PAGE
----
In Comedy Cellar’s infancy in New York, would-be patrons called the club to ask who the night’s headliner would be.
A bartender would take that call, offering a promise instead of an answer.
“From the beginning, we’d get the calls, ‘Who is appearing tonight?’ and we’d tell the bartenders to say, ‘Come down. If you don’t have a good time, we’ll give you your money back,’ ” says Comedy Cellar co-founder Bill Grundfest, who is opening an outpost of the famous Greenwich Village club at the Rio this week. “We still tell people to trust us to put on a good show. People always called asking for names to recognize, but instead we built a brand loyalty.”
In that process, many names that rose from the club since its inception in 1982 became famous, Dave Chappelle, Ray Romano, Chris Rock, Sarah Silverman and Jon Stewart among them. Pre-scandal Louis C.K. has been among the Comedy Cellar alumni royalty, centering his FX series, “Louie,” at the underground haunt (today, his name is never mentioned or listed among the greats who came out of the club showcased on national TV).
Entering what starts as a five-year contract with Caesars Entertainment at the Rio, Comedy Cellar kicks off its Las Vegas residency Thursday night. The lineup: Mo Amer (who has opened for Chappelle and was cast in HBO’s “Crashing”), Kyle Dunnigan (a regular on Howard Stern SiriusXM show and writer/performer on “Inside Amy Schumer”); Nathan Macintosh (a regular on “The Late Show with Stephen Colbert” on CBS and “Conan” on TBS), and Jessica Kirson (“The Comedian,” “The Apprentice” and “The Tonight Show” among her credits). Mark Cohen, from “Louie” and “The Sarah Silverman Program” is the weekly host.
That lineup is set for shows through this weekend, nightly at 7 p.m. and 9 p.m., with an additional 11 p.m. show Saturday. The format is for a Wednesday headliner — next week it’s Steve Byrne, who has made 10 appearances on “The Tonight Show” and has recorded concert specials on Comedy Central — followed by the five-comic lineup on Thursdays through Sundays. (Click here for the extended schedule.)
Comedy Cellar is, primarily, a small business that has made it big. Grundfest and the late Manny Dworman opened the original Comedy Cellar in the early 1980s. Dworman’s son, Noam, eventually stepped aboard as co-owner. Grundfest and Dworman are hoping to carry Comedy Cellar’s strong brand and lineage to success at the Rio.
The two club vets have totally overhauled the former Kings Room space (where Eddie Griffin once starred) to reflect the New York club’s motif.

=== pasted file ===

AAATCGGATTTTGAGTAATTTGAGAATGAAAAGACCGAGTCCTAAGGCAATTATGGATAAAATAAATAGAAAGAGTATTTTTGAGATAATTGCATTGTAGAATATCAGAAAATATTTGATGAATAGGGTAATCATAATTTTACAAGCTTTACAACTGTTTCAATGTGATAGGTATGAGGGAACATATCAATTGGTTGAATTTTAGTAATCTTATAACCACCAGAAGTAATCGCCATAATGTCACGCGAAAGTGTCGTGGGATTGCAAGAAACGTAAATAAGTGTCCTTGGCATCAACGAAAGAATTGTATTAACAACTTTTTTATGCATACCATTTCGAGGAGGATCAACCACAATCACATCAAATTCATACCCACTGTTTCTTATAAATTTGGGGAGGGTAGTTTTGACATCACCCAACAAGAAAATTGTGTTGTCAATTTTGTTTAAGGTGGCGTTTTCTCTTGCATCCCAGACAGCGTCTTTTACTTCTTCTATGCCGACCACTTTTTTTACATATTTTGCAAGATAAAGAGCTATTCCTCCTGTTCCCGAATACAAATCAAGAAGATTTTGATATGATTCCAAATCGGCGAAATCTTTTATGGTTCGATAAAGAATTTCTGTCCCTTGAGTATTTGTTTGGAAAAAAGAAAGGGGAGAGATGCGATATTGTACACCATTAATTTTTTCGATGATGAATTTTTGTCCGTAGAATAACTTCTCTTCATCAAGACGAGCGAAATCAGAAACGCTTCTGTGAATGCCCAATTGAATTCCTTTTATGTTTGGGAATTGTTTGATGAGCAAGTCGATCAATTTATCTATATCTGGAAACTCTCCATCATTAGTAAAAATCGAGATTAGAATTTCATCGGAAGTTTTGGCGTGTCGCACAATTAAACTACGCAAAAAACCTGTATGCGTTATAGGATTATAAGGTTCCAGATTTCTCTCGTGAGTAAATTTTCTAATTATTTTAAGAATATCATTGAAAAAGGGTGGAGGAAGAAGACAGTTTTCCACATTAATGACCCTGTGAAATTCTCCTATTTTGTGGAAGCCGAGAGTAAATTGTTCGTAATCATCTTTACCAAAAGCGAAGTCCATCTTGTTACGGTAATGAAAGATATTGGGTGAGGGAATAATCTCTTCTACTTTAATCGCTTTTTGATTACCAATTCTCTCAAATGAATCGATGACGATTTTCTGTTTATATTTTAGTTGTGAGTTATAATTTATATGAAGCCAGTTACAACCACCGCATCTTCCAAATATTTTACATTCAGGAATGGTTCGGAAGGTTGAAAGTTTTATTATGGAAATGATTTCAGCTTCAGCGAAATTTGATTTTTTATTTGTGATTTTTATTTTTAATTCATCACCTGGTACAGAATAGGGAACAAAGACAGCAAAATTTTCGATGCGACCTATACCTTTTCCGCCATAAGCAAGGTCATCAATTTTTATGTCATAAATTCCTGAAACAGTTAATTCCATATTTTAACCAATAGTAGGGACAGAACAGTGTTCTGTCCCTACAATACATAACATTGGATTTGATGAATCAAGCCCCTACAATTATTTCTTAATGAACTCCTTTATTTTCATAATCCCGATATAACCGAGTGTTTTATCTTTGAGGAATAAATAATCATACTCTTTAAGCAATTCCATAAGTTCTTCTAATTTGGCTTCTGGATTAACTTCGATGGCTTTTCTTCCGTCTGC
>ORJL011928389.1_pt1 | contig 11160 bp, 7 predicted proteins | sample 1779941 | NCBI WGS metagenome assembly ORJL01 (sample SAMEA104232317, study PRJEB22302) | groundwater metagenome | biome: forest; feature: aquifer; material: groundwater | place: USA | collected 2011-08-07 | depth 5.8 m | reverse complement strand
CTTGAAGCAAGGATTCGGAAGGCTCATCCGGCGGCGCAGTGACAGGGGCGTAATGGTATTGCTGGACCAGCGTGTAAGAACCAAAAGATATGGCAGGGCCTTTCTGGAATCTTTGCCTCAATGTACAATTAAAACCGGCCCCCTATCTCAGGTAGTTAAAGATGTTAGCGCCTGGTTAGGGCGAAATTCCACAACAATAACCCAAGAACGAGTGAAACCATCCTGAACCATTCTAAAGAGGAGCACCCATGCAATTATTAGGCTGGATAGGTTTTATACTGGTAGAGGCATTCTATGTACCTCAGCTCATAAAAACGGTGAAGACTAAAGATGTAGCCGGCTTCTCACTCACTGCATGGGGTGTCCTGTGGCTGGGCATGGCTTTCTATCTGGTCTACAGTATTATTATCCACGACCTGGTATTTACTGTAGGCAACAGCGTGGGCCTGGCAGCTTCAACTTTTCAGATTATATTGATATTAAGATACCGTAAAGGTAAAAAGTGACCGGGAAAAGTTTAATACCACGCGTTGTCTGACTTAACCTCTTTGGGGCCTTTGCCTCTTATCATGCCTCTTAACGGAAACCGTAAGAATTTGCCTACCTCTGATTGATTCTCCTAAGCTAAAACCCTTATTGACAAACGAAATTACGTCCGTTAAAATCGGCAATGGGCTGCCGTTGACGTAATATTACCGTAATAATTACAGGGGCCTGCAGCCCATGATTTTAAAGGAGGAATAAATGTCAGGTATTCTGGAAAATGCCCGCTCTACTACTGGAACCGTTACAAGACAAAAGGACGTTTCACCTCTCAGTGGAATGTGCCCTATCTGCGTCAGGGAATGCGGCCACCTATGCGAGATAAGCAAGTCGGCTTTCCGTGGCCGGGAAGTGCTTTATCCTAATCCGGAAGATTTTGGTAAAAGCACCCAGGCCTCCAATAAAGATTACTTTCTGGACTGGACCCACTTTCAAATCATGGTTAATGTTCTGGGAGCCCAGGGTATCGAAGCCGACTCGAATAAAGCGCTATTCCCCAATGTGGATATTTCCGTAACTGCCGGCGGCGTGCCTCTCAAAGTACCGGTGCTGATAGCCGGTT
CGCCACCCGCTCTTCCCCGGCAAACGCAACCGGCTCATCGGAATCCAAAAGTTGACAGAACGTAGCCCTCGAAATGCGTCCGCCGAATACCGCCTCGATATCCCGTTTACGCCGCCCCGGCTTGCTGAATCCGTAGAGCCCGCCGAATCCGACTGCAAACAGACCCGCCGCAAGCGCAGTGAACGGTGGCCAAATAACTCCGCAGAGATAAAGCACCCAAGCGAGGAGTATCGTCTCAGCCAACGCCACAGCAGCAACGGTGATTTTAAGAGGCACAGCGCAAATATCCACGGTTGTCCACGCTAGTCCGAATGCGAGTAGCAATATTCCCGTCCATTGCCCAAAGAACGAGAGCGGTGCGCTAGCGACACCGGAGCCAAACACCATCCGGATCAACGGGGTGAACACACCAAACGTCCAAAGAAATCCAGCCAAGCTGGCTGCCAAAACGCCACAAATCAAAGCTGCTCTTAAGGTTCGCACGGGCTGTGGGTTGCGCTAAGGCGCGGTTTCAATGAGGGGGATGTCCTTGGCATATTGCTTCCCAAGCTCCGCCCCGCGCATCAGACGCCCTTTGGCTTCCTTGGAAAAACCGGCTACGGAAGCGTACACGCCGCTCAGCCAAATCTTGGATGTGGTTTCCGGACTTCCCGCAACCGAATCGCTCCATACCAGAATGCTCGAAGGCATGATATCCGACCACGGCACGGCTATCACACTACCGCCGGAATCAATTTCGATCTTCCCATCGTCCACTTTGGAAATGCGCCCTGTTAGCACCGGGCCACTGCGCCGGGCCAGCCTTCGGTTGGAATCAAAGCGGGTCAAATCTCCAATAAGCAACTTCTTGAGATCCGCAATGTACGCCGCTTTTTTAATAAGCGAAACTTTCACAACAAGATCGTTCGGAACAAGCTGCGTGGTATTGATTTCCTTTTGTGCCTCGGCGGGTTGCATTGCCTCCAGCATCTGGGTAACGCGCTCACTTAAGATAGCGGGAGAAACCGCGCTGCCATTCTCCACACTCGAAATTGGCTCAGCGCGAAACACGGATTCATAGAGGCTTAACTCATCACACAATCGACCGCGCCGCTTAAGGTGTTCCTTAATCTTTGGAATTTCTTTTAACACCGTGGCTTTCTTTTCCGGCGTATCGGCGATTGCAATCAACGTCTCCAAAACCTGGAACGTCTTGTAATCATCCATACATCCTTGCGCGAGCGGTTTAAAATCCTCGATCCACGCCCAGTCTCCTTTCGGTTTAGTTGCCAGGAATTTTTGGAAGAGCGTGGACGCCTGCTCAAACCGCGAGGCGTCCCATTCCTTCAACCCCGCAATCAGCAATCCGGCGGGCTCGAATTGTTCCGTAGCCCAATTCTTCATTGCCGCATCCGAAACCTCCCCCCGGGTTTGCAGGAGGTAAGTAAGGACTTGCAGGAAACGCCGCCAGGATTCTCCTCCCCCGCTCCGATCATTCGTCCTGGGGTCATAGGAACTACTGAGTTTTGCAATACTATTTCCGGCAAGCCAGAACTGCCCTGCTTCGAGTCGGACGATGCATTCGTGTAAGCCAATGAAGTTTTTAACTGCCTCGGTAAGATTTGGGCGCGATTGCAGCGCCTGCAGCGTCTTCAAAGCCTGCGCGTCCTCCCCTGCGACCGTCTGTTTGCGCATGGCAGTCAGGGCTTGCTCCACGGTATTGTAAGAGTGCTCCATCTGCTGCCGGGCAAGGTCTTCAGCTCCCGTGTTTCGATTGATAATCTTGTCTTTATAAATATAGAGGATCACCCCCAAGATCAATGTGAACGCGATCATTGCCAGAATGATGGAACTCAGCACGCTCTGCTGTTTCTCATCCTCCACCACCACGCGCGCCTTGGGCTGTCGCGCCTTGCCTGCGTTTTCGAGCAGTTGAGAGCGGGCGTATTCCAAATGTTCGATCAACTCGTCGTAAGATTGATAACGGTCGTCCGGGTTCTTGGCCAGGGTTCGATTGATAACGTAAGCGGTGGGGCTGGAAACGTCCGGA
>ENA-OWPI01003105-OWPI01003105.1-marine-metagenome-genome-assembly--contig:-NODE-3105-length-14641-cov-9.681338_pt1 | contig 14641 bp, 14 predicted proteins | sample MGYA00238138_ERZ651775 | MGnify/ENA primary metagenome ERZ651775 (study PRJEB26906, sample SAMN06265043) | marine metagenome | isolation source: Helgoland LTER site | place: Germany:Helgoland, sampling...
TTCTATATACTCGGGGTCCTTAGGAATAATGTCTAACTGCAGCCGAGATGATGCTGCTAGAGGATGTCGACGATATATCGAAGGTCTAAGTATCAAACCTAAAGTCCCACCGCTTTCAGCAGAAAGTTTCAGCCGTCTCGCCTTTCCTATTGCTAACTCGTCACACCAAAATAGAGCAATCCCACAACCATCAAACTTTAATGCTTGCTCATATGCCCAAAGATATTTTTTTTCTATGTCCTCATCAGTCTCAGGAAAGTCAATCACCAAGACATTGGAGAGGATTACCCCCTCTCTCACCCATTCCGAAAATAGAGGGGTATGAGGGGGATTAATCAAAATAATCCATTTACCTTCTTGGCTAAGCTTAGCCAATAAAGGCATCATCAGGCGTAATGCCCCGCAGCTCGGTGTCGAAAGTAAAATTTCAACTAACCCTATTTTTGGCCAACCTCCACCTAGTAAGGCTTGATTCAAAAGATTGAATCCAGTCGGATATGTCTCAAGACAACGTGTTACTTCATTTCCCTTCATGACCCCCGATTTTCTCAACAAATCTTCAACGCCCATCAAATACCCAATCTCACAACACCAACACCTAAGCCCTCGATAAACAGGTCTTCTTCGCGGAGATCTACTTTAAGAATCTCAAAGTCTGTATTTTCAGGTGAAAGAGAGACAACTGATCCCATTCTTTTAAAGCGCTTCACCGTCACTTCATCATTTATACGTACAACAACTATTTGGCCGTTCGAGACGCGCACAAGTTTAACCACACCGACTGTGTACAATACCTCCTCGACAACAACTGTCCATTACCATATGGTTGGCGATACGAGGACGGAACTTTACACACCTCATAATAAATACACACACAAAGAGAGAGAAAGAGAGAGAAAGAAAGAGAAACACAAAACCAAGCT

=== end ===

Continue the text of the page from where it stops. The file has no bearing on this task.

The venue seats 250. As Grundfest says, “It’s the perfect size. We’ve taken Comedy Cellar from New York and moved it here, and the shows will also move from New York to Las Vegas.”
Dworman says he had the idea to expand to Las Vegas about five years ago.
“I was walking through New York-New York, and it had all these businesses from the Village,” Dworman says. “The only thing they didn’t have in the whole casino was Comedy Cellar.” But the hotel is owned by MGM Resorts, whose premiere comedy club is Brad Garrett’s Comedy Club at MGM Grand and who also stages the popular star lineup Aces of Comedy at The Mirage.
The most significant challenge to opening Comedy Cellar in Las Vegas is establishing the club’s impressive history in a new city.
“We have a well-established brand if you know comedy and you know New York,” Grundfest says. “But Vegas is a new town, and this is a new business. We’re a destination in New York — we turned away between 5,000-6,000 people last week who couldn’t get into our club. Now we need to re-create that kind of brand trust. That’s where the challenge is.”
The Rio club is not to be a developmental ground for rising comics. Those who appear in Las Vegas will already be well-known by the time they are booked.
“We’re getting comedians who are on ‘Conan,’ ‘Colbert,’ who have had Netflix specials, have been on ‘Last Comic Standing’ and who have headlined at the Improvs and those types of clubs around the country,” Grundfest says. “We’re catching people who have their own followings, who are good enough to be big stars but are not quite there yet.
“If we were opening this club six years ago, you’d see Amy Schumer, Michelle Wolf, Hasan Minhaj, even Aziz Ansari, on our stage. Comedy Cellar is constantly churning out comics who make it big, huge.”
The operators expect — no, promise — big stars to drop into Comedy Cellar. Those who perform at the Colosseum at Caesars Palace and The Mirage are characteristically fond of clubs, and also fellow comedians. Comics tend to run in clusters, and the bar at the entrance is designed to be a confab area for these busy stand-ups.
That’s a New York quality, as is the idea of featuring many comics on a single bill, to create a “critical mass of comics,” as Dworman calls it. And no other Vegas comedy club trots out five comedians in a single show.
“That’s what we do, and hey, our model might not work,” says Dworman, as Grundfest cuts in with, “That’s the spirit! Open with that — it might not work!”
Dworman laughs, but is serious about this point.
“I don’t know, is it old-fashioned to think that it can work if you’re doing it right? We think it will work great,” he says. “But if it doesn’t, you won’t see the Comedy Cellar polluting its own name by falling into a lower-quality show. We’d rather close, and that’s the truth. If it’s not the Comedy Cellar that we do in New York, it’s not going to be us.”